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Chinese Democracy
     

Chinese Democracy

by Andrew J. Nathan
 

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What do the Chinese mean by the word “democracy”? When they say that their political system is “democratic,” does this mean that they share our ideas about liberty, civil rights, and self government? With the recent improvement in relations between China and the West, such questions are no longer merely academic. They are basic to an

Overview

What do the Chinese mean by the word “democracy”? When they say that their political system is “democratic,” does this mean that they share our ideas about liberty, civil rights, and self government? With the recent improvement in relations between China and the West, such questions are no longer merely academic. They are basic to an understanding of the Chinese people and their state, both now and in the future.

In Chinese Democracy, Andrew J. Nathan tackles these in issues in depth, drawing upon much fresh and unfamiliar material. He begins with a vivid history of the short-lived democracy movement of 1978-81, where groups of young people in a number of Chinese cities started issuing outspoken publications and putting up posters detailing their complaints and opinions. Apparently condoned at first by the post-Mao regime, the movement flourished; then it was crushed, its leaders tried and jailed. With quotes from many of the participants and their works, Nathan constructs—for the first time—a poignant picture of the burst of liberal activity, at the same time showing how distinctly Chinese it was and how the roots of its failure lay as much in history as in current political necessity.

To demonstrate this, Nathan investigates the nature of the democratic tradition in China, tracing it back to the close of the imperial era at the end of the nineteenth century and the works of Liang Qichao, the country’s most brilliant journalist and most influential modern political thinker. We see how Liang deeply influenced Mao Zedong, and how conflicts between party dictatorship and popular participation, between bureaucratic authority and individual rights, between Mao’s harsh version of democracy and Deng Xiaoping’s more liberal one, remain to this day unresolved and potentially dangerous. For example, as Nathan shows, there was apparently a serious move toward liberalization projected on the highest government levels in the years after Mao’s death, yet the move failed. In a tour de force of scholarship, Nathan shows through an extended study of the many Chinese constitutions put force since the 1911 Revolution that individual rights have always been forced to give away to the needs and ambitions of the state. Democracy in China has traditionally been admired mainly for what it can help accomplish, not for any human rights it may embody.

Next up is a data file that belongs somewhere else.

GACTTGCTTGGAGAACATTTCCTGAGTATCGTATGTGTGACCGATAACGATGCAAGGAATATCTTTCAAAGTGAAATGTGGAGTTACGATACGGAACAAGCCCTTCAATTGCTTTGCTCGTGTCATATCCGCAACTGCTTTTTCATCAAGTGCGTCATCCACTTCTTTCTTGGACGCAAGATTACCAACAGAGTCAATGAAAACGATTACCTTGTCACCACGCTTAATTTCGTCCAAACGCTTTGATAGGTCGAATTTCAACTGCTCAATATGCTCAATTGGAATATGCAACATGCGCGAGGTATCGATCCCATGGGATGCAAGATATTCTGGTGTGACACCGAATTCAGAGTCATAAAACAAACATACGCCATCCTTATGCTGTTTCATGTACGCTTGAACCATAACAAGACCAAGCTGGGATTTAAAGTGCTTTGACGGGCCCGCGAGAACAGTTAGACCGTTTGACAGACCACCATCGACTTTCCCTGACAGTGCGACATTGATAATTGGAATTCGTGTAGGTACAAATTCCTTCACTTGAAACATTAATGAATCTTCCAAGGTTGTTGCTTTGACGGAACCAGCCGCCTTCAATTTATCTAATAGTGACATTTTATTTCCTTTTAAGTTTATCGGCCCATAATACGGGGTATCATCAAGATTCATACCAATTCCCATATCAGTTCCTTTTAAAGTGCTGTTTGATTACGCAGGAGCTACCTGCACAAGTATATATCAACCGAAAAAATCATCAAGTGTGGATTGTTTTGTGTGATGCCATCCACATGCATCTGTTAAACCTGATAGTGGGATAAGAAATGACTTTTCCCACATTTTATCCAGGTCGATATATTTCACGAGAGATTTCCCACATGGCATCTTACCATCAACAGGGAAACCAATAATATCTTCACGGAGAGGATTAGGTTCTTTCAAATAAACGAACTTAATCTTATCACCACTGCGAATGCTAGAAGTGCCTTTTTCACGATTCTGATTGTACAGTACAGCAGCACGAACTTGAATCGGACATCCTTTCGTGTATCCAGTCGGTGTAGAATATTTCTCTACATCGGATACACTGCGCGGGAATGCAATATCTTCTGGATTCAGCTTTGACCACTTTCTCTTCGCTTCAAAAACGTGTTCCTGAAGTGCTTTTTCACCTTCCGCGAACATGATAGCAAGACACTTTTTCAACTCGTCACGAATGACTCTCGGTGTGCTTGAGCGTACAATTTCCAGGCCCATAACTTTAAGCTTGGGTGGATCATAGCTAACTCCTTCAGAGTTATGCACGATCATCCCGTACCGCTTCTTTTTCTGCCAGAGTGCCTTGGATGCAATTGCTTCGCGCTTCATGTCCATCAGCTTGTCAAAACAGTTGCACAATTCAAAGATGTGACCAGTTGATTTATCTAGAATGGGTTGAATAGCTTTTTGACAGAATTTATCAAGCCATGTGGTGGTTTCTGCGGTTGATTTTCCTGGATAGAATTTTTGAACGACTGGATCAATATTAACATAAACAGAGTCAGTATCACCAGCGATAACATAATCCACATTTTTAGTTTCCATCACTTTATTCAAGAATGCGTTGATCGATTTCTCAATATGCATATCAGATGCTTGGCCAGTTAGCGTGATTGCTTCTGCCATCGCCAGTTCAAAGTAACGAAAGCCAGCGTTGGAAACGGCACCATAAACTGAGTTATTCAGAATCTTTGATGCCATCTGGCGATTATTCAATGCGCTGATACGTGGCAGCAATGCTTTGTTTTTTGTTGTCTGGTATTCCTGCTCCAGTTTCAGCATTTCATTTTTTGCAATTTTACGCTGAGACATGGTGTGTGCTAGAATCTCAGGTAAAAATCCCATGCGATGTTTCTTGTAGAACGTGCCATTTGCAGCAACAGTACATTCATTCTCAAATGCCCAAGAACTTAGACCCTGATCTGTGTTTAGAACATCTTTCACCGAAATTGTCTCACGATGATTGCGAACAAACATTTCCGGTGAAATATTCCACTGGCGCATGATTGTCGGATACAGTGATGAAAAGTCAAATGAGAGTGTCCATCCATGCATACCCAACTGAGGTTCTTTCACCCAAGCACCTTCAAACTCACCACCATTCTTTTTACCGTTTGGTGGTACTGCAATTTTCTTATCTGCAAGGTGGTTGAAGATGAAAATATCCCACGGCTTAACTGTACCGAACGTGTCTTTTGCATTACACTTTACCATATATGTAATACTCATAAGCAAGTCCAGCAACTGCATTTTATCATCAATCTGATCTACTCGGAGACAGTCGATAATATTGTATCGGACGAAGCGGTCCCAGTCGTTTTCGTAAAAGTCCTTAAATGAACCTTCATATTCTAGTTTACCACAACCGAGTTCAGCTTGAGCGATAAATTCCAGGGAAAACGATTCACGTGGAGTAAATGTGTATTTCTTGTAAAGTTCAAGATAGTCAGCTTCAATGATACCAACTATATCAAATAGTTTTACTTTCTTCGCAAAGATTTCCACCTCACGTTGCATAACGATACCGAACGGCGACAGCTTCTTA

Finally, making use of scores of interviews with émigrés from the mainland, the author analyzes the extraordinary role played by the press in forming public attitudes in China, and then goes on to show what happened in 1980 when the authorities for the first time conducted direct elections to the county-level people’s congresses. It was a splendid shambles. Much of this story has never been told before.

Chinese Democracy
is a highly original and convincing book on a subject of immediate concern, a rich combination of reportage and research by one of our best-informed China specialists. No one can read it without gaining an entirely new perspective on the nature of democracy as the Chinese practice it—and, incidentally, as we practice it too.

Editorial Reviews

Library Journal
Nathan provides a sober judgment on the redirection of Chinese politics since Mao Zedong's death in 1976. He concludes that ``there is little prospect the party will adopt . . . either of the two conditions the radical Chinese democrats identified as essential for authentic democracy: free elections and an independent press.'' Concepts such as democracy are notoriously difficult to interpret in a cross-cultural context, but Nathan's command of Chinese intellectual history serves him well. He argues that Chinese intellectuals and politicians have seen democracy as a means to focus a natural harmony between the state and the individual. Thus, they have never felt it necessary for democracy to provide protections for the individual against the state's power. Drawing on this insight, he explores the problems of the individual and the state, the role of the press, and the place of elections in China today. An engrossing book with broad appeal. Highly recommended. David D. Buck, History Dept., Univ. of Wisconsin-Milwaukee

Product Details

ISBN-13:
9780307828125
Publisher:
Knopf Doubleday Publishing Group
Publication date:
11/28/2012
Sold by:
Random House
Format:
NOOK Book
Pages:
313
File size:
3 MB

Meet the Author


Andrew J. Nathan is a professor of political science at Columbia University. He specializes in Chinese politics, foreign policy, human rights and political culture.

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